delta neutral position.
Solution
To gamma hedge, we must buy 6000/1.25 = 4800 options.
Then we must sell (4800) (.6) = 2880 shares to maintain a
gamma neutral and original delta neutral position.
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Problem
A delta neutral position has a gamma of -3200. There is
an option trading with a delta of 0.5 and gamma of 1.5.
How can we generate a gamma neutral position for the
existing portfolio while maintaining a delta neutral
hedge?
Solution
Buy 3200/1.5
=
2133 options
Sell (2133) (.5)
=
1067 shares
12
Problem
 Suppose
a
portfolio
is
delta
= - 5000 and vega = - 8000. A traded option has
delta = 0.6. How do we achieve vega neutrality?
neutral,
with
gamma
gamma = .5, vega = 2.0 and
To achieve Vega neutrality we can add 4000 options.
 Delta increases by (.6) (4000) = 2400
So we sell 2400 units of asset to maintain delta neutrality.
As the same time, Gamma changes from – 5000 to
(.5) (4000) – 5000 = - 3000.
 If there is a second traded option with gamma = 0.8, vega = 1.2, delta = 0.5.
 if w1 and w2 are the weights in the portfolio,

 w1 = 400
- 5000 + 0.5w1 + 0.8w2 = 0
- 8000 + 2.0w1 + 1.2w2 = 0
w2 = 6000.
 This makes the portfolio gamma and vega neutral.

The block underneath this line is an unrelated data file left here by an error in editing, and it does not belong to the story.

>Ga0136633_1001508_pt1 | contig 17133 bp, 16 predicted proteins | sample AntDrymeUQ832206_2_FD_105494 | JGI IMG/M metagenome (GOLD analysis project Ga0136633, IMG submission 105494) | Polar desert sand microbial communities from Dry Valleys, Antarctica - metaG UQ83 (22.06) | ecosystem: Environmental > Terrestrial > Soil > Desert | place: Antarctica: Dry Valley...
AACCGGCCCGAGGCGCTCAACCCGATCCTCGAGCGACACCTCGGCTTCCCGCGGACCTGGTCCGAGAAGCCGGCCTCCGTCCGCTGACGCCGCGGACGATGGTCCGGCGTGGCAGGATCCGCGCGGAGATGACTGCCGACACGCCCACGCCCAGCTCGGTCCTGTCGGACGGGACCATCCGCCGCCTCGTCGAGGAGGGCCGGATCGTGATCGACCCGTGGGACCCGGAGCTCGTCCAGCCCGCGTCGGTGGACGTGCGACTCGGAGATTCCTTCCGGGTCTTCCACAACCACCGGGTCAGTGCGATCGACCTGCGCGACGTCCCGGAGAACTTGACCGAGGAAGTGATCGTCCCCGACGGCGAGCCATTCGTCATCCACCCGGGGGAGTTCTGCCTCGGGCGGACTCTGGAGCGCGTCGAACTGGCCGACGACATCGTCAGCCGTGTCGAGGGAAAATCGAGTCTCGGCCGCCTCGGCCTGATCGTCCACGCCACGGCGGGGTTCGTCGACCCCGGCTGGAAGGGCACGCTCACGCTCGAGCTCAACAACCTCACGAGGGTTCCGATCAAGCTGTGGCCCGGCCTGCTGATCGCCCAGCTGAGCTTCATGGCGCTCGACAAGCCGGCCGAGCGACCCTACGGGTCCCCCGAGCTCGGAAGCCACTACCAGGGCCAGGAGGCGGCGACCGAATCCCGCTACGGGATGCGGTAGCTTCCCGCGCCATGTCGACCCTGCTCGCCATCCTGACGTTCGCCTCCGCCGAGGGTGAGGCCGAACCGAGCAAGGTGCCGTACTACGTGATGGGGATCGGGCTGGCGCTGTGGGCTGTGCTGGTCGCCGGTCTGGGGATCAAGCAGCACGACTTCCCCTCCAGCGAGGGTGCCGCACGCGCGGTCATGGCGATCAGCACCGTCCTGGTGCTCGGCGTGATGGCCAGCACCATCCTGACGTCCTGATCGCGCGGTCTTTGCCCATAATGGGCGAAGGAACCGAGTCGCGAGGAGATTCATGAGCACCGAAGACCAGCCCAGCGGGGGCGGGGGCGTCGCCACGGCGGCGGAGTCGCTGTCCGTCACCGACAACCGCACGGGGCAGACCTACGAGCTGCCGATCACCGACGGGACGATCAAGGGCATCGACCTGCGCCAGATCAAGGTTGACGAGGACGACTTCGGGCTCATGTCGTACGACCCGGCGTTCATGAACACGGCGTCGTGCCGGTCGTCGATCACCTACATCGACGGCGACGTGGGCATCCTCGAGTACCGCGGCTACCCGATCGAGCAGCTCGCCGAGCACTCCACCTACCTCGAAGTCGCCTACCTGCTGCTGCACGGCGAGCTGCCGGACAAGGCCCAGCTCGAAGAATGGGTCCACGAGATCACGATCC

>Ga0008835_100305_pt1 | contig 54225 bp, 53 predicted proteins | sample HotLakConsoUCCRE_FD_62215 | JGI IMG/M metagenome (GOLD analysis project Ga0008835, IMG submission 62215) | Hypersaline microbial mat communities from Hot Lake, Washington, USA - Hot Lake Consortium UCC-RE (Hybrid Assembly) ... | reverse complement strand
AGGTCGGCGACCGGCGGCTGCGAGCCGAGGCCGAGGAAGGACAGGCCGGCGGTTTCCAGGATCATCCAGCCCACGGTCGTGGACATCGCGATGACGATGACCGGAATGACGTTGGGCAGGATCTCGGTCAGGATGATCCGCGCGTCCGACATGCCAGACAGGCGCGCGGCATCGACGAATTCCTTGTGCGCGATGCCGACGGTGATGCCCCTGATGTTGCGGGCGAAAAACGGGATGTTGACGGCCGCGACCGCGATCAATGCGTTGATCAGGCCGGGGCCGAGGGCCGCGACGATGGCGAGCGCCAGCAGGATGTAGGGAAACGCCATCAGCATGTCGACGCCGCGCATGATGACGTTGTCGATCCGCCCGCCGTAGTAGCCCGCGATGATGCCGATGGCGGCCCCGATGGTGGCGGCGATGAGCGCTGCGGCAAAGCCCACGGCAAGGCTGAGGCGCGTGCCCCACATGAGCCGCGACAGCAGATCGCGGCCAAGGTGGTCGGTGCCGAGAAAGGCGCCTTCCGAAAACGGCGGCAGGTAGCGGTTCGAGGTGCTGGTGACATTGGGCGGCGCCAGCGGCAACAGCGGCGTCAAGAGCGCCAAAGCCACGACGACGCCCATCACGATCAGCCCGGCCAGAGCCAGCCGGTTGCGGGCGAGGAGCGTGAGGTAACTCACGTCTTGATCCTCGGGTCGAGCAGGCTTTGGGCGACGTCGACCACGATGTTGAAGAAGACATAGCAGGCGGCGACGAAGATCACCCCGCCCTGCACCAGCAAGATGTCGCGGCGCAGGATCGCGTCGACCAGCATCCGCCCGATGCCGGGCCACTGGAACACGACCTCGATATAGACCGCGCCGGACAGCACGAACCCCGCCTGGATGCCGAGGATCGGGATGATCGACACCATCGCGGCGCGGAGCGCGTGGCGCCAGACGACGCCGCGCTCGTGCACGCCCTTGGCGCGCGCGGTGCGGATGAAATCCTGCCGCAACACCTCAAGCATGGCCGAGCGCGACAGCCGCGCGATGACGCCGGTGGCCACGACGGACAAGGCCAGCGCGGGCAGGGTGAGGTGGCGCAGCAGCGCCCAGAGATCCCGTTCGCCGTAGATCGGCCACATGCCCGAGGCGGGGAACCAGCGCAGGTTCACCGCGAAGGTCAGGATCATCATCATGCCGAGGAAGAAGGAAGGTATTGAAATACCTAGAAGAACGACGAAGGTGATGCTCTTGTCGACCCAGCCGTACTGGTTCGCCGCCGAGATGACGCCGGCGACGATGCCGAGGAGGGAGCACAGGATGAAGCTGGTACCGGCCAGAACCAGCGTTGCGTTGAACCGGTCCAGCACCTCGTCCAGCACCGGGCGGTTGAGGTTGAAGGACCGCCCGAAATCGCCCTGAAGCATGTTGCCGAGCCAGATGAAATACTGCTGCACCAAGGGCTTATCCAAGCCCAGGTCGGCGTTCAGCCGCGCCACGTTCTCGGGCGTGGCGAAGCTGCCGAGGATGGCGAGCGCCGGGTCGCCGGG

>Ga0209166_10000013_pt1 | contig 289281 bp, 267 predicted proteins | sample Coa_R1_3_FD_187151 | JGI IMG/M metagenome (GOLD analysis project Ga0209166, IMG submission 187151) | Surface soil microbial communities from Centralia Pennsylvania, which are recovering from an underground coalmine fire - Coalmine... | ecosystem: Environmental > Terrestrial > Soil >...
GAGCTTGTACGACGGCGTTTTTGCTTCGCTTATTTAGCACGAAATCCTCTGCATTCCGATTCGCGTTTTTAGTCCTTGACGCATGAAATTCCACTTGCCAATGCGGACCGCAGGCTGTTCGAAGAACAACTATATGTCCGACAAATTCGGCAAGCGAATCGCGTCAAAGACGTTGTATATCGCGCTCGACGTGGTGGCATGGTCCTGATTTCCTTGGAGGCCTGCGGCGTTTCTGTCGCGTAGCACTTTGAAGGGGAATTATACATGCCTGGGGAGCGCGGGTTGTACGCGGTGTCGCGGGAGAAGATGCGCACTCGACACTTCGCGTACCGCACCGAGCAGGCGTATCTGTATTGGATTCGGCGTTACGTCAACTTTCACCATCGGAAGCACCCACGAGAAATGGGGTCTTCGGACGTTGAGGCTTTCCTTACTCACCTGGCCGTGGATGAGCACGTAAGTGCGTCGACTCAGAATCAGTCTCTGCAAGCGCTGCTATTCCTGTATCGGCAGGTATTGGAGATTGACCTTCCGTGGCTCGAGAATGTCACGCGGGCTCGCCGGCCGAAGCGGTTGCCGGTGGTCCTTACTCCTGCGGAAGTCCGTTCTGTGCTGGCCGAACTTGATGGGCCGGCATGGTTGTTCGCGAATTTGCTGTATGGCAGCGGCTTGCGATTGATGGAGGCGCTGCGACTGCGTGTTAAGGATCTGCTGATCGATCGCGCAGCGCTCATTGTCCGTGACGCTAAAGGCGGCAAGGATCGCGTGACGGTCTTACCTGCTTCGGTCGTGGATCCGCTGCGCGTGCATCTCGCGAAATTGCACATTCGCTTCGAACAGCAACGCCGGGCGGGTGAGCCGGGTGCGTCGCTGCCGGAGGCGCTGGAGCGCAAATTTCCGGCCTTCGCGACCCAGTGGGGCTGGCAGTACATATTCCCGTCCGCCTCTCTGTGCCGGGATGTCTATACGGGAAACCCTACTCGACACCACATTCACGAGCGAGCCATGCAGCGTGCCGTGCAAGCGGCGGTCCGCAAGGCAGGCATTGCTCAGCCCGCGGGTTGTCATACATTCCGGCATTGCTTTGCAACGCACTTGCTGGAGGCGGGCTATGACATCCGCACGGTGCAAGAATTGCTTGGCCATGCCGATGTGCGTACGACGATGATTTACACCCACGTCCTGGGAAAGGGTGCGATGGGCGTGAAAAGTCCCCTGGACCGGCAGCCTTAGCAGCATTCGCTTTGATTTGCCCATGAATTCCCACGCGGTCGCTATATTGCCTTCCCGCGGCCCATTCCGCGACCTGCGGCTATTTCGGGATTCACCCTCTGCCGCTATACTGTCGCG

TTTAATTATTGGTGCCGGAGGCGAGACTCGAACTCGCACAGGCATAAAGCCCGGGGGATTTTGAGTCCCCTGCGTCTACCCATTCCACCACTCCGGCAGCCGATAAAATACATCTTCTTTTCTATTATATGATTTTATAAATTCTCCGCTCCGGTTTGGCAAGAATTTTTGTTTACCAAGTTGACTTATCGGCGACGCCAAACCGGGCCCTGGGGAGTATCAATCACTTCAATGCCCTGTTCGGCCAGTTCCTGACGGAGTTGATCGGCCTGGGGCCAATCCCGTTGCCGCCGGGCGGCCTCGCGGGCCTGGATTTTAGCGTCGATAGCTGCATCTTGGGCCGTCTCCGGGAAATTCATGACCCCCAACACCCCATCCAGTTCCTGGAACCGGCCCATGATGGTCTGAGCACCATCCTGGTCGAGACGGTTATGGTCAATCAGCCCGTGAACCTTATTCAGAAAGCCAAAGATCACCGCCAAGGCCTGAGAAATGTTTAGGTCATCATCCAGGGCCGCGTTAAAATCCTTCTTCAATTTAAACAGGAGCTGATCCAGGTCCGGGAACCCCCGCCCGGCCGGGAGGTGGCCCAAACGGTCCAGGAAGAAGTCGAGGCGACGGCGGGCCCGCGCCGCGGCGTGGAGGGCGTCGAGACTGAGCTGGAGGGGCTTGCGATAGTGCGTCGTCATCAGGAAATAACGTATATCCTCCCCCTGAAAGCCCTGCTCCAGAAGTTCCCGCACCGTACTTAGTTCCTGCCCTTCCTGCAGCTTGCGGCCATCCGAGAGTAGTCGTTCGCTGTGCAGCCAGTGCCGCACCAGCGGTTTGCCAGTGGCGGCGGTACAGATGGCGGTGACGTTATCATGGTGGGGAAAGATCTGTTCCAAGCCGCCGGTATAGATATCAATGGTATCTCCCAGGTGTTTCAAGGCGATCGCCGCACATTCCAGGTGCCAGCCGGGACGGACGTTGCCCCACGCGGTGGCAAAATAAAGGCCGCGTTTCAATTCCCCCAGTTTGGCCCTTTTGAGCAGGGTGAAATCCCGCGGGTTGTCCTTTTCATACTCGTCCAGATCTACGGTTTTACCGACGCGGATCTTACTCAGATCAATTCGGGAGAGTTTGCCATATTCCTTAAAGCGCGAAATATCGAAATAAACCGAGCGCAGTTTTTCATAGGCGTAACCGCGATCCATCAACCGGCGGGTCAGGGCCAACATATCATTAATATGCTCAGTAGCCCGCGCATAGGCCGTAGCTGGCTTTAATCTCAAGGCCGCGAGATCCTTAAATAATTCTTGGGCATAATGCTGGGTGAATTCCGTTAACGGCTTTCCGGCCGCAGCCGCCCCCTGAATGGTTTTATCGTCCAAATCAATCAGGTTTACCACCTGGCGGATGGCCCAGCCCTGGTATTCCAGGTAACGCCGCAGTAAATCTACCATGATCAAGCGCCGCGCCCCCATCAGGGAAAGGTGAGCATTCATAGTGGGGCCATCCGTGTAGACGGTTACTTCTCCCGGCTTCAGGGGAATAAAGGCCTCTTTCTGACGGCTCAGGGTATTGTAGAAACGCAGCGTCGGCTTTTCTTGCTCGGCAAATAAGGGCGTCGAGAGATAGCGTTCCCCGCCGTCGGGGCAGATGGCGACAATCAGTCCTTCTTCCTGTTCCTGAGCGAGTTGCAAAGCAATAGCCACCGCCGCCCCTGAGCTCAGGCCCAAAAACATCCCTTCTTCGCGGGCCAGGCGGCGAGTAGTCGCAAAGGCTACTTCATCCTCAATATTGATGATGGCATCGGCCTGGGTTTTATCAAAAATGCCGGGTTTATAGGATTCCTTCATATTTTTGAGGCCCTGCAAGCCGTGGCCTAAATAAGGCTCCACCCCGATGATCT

 But delta = (400) (.6) + (6000) (.5) = 3240
 3240 units of the underlying asset will have to be sold to maintain delta neutrality.
Ref : John C Hull, Options, Futures and Other Derivatives,
13
The Black Scholes Model and the Greeks
For a European call option on a non dividend paying
stock,
Delta =
N(d1)
For Put,
Delta =
N(d1) -1
For a dividend paying stock,
For Call,
Delta =
e-qt N(d1)
For Put,
Delta =
e-qt [N(d1) – 1]
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The Black Scholes Model and the Greeks
For a European call or put option on a non dividend
paying stock,

e d1 2 2 

S 0 T 2 
1
Gamma
=
 For a European call or put option on a dividend paying
2
stock,
 qT  d1 2
e e

Gamma
= S 0 T 2
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Problem
Stock price = 49
Strike price = 50; Volatility = 20%
Risk free rate = 5%; Time to exercise = 20 weeks